Why You Should Care About Finding Penn State’s New President
Ever since the Jerry Sandusky Scandal broke in November of 2011, Penn State students have continued to vocalize strong emotions about the situation.
During the months following, it seemed as though you couldn’t get on Twitter or Facebook without seeing someone express their dismay for Sandusky, their praise for Joe Paterno, and any other opinion someone could possibly have. Everyone has something to say and everyone wanted something to change. We’ve come a long way since that point, but Penn Staters are just as passionate about getting our university’s name back to where is was before all of these events transpired.
Last November, Penn State began the task of finding a President to replace Rodney Erickson who is set to step down in June 2014. While that may sound like a long time, the search to find someone to take over a $4 billion enterprise and be the face of a university that was crippled by scandal a year and a half ago is very comprehensive.
The chain of events that led Penn State to this point have impacted us as a student body immensely. The university we love and call home has been dragged through the mud and much of it started from top leadership positions. It is simple to see why so many students would be interested in making sure that the right person is charged with the task of bringing our university back to where we were before the scandal happened. Or so one would think.
On March 22, an open forum was held for students and faculty to have the opportunity to give their input on qualities and characteristics they believe should be present in Penn State’s future President. With only a handful of faculty attending and an even lower amount of students, it leaves us to wonder, why don’t more students care? Why don’t students seem to care about who will take the reins of our university and bring Penn State back to glory?
Some trials are behind us, while others are still in progress. Both the Freeh Report and the Paterno Report express two very different views of the situation as a whole. By all means we are moving forward, but we are not off the hook yet. Perhaps I am just overly optimistic, perhaps I simply believe in a future of grandeur, but I really believe our next university president will be the face of better days at Penn State. He or she will be the face of a place overcoming adversity and what we have done to get there.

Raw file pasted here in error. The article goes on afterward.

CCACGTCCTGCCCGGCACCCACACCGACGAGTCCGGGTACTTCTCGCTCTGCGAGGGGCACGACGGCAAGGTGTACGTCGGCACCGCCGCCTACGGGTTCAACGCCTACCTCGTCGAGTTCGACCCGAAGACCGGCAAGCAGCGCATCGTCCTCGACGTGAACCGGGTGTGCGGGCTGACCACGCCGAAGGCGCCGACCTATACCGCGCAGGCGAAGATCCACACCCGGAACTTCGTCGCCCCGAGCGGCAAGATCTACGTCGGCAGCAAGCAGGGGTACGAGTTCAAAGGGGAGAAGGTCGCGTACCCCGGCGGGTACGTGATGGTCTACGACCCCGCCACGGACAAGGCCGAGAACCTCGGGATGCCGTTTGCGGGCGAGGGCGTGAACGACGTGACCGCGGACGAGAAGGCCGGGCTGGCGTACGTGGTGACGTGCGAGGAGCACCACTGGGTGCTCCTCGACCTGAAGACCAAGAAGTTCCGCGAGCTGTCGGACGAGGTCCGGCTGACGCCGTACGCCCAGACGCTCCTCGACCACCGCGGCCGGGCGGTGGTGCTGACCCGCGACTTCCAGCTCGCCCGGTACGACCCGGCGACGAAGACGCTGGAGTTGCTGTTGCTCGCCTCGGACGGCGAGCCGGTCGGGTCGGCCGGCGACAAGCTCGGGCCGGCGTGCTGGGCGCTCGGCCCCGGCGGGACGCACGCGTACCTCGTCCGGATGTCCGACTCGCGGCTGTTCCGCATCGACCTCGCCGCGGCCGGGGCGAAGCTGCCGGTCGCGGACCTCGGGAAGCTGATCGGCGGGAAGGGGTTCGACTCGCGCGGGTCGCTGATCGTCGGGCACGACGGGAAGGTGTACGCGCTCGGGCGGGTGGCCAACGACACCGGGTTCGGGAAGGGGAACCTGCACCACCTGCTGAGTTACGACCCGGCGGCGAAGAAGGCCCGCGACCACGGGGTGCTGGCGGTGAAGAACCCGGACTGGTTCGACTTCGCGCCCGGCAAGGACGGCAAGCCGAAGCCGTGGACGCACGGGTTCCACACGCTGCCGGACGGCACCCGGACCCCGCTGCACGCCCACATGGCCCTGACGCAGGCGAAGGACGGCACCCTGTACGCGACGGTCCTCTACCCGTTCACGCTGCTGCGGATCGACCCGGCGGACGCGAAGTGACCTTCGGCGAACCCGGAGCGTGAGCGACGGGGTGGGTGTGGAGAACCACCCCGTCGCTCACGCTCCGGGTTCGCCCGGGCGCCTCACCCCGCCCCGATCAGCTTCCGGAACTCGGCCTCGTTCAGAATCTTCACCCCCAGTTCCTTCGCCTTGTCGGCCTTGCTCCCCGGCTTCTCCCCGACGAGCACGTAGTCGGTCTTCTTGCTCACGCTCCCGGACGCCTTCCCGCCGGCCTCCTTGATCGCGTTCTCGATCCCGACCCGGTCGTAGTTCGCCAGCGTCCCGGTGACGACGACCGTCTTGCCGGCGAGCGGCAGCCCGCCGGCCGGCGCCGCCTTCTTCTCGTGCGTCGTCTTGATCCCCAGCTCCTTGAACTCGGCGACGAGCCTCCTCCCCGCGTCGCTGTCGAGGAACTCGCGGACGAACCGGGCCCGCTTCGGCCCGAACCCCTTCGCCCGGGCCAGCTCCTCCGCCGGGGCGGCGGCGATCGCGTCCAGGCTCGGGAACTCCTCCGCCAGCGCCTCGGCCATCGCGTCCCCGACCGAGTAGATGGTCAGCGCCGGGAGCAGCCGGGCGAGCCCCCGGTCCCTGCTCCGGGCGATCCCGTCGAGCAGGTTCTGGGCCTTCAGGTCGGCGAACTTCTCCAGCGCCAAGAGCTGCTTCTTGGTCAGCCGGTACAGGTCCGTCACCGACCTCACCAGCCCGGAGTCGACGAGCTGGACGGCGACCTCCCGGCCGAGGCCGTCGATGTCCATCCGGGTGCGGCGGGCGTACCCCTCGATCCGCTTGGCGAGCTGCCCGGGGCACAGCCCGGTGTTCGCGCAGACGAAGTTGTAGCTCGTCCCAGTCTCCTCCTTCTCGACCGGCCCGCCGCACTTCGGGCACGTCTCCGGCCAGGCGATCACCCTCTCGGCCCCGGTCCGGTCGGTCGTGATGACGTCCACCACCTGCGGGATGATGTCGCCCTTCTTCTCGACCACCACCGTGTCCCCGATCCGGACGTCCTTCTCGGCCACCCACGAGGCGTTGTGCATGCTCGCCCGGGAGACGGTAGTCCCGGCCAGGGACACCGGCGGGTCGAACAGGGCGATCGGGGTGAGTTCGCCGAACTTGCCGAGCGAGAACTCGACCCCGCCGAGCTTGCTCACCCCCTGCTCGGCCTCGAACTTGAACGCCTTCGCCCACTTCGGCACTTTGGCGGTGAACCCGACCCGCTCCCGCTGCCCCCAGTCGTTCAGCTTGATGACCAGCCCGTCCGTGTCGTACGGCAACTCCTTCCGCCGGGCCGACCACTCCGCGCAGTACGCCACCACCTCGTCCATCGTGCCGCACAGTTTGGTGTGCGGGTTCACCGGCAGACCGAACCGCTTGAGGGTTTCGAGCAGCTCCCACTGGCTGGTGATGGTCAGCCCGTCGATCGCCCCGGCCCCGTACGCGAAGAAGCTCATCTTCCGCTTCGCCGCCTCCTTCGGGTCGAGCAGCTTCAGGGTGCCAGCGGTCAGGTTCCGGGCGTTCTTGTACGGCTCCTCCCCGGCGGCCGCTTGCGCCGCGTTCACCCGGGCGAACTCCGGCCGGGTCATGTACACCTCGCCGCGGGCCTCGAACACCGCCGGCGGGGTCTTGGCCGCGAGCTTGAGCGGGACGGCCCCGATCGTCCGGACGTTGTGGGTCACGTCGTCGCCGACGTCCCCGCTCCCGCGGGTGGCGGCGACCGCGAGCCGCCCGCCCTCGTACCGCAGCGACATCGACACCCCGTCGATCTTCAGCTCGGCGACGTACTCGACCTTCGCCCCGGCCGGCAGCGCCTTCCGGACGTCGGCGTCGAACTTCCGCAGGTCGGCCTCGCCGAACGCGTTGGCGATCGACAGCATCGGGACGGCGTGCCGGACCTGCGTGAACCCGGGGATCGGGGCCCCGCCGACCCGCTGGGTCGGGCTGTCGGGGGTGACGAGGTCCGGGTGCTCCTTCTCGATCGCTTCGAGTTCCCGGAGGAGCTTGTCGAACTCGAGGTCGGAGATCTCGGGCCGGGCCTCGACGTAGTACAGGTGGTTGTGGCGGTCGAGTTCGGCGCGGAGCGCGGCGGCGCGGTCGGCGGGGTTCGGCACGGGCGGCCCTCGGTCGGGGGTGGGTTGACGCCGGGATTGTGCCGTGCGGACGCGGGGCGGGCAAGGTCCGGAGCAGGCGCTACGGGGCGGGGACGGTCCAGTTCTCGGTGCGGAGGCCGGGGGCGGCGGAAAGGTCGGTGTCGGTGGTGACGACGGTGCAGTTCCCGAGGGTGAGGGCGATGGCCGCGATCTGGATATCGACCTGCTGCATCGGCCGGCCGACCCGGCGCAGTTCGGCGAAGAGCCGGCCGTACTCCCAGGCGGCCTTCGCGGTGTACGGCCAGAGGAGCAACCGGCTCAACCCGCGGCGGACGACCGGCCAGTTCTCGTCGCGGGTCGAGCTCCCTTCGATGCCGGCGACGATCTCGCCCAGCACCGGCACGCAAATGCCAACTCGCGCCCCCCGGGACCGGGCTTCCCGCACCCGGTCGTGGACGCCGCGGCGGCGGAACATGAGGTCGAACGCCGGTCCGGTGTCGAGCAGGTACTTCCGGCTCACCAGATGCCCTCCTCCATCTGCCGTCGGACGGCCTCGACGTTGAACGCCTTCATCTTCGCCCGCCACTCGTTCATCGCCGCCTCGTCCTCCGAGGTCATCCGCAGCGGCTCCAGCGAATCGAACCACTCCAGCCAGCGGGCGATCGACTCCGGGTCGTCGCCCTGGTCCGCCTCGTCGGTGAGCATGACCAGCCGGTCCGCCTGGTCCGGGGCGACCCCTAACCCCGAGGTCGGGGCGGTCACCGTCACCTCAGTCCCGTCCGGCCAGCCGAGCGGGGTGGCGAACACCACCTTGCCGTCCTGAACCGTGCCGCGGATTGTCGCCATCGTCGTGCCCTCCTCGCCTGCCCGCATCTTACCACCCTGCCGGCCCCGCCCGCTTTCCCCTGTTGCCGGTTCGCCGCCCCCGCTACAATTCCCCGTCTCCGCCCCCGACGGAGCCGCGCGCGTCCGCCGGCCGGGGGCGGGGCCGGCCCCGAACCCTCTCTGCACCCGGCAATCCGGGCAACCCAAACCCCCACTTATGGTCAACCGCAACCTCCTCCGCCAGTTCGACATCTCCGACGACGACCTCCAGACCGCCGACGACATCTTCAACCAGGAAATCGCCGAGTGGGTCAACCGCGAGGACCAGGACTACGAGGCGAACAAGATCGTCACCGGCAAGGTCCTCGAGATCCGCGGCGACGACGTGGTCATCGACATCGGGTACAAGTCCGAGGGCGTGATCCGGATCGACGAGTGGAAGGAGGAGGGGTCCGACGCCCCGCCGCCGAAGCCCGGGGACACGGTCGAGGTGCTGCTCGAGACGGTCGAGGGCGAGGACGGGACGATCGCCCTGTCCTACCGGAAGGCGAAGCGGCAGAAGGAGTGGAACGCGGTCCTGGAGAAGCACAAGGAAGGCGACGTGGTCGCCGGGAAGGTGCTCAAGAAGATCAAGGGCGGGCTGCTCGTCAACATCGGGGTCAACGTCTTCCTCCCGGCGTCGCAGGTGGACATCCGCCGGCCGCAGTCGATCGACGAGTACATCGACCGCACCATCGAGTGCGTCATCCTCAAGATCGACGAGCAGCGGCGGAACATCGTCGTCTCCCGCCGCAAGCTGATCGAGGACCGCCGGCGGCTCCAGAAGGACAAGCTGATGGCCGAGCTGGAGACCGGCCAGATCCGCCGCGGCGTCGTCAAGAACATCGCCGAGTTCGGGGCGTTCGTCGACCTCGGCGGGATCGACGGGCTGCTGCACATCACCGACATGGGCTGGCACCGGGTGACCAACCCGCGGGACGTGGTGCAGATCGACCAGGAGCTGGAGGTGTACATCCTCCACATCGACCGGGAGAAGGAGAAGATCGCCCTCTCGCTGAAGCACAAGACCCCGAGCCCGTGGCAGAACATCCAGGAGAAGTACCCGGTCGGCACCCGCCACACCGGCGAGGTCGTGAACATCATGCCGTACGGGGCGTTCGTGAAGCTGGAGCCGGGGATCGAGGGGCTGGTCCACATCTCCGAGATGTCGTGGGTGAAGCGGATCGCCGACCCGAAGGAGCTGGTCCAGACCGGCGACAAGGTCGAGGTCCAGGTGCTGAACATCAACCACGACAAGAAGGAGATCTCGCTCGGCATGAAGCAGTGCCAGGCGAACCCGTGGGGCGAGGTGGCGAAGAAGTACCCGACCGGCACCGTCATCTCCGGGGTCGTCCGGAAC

Even though we have moved forward, all of those tweets and Facebook posts are still there. Penn State still has an opinion. And our student body has never had any fear expressing our opinions for change before. We all can remember the riot that occurred after the firing of Joe Paterno. We celebrated the decision to bring in coach Bill O’Brien as the new head of the football team. Almost every student expressed their dismay after the removal of JoePa’s statue outside of Beaver Stadium. Those things mattered, and almost every Penn Stater you could talk to about it was happy and eager to express their opinions.
So what happened last Thursday? Why didn’t students express their opinions when it really mattered? To be honest, I don’t really have a concrete answer for that. But, as I am sure you could guess, I do have an opinion. To be quite honest, sending out an opinionated tweet or Facebook post doesn’t do crap. Arguing with someone in class doesn’t do crap. If those are the only sort of things you are doing, then it looks as though you probably really don’t care.
By no means am I trying to stand on a soapbox and preach to you. I am guilty too. But like everyone else, I have a lot of opinions on the subject and instead of tweeting my self-righteous thoughts, I want to starting putting action behind them. I challenge other Penn Staters to do the same.
This is our university, this is our home. As a sophomore, essentially my entire Penn State career has been influenced by all of these events. It hasn’t ruined my experience. There is still definitely no place I would rather be. But I can only hope to see this university rise to be greater and stronger when moving past this. I want students after myself to come to Penn State and have an even better experience than I am already having.
As a student body, we are the ones who are going to experience most of the decisions made in the near future. That’s why we have to care. We can’t change everything, but we can make our voices heard. If and when another forum is held in the future, you better believe you will see me there, and I hope I will see many of you there with me.
With this in mind, UPUA elections are also happening today. Although the presidential ticket is uncontested, there are many other positions that are not. Want to put that opinion of yours to use? Go to vote.psu.edu today and vote. That is where change happens at Penn State, when students begin to take the initiative and have a say about their university and their education.
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About the Author
The Penn State Thespians are bringing “Young Frankenstein” to Schwab Auditorium for a spooky and comical set of shows.
Remember: Penn State’s made of sunshine, rainbows, football, and good grades.
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